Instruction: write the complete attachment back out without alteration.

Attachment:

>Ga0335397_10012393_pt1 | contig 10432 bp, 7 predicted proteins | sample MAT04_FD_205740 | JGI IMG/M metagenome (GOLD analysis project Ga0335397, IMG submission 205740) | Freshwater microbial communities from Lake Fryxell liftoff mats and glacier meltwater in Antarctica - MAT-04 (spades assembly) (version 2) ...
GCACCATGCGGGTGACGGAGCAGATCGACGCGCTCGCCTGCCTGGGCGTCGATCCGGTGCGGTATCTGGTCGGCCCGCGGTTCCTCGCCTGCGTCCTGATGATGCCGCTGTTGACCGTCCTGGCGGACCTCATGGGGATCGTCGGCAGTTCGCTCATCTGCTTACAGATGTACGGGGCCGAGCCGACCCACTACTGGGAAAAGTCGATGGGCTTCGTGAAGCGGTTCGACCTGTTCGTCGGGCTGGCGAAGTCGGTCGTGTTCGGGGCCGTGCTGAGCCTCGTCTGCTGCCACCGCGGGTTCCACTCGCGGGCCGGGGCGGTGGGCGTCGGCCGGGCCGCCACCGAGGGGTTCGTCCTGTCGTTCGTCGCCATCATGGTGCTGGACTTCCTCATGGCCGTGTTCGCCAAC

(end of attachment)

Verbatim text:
>Ga0335397_10012393_pt1 | contig 10432 bp, 7 predicted proteins | sample MAT04_FD_205740 | JGI IMG/M metagenome (GOLD analysis project Ga0335397, IMG submission 205740) | Freshwater microbial communities from Lake Fryxell liftoff mats and glacier meltwater in Antarctica - MAT-04 (spades assembly) (version 2) ...
GCACCATGCGGGTGACGGAGCAGATCGACGCGCTCGCCTGCCTGGGCGTCGATCCGGTGCGGTATCTGGTCGGCCCGCGGTTCCTCGCCTGCGTCCTGATGATGCCGCTGTTGACCGTCCTGGCGGACCTCATGGGGATCGTCGGCAGTTCGCTCATCTGCTTACAGATGTACGGGGCCGAGCCGACCCACTACTGGGAAAAGTCGATGGGCTTCGTGAAGCGGTTCGACCTGTTCGTCGGGCTGGCGAAGTCGGTCGTGTTCGGGGCCGTGCTGAGCCTCGTCTGCTGCCACCGCGGGTTCCACTCGCGGGCCGGGGCGGTGGGCGTCGGCCGGGCCGCCACCGAGGGGTTCGTCCTGTCGTTCGTCGCCATCATGGTGCTGGACTTCCTCATGGCCGTGTTCGCCAAC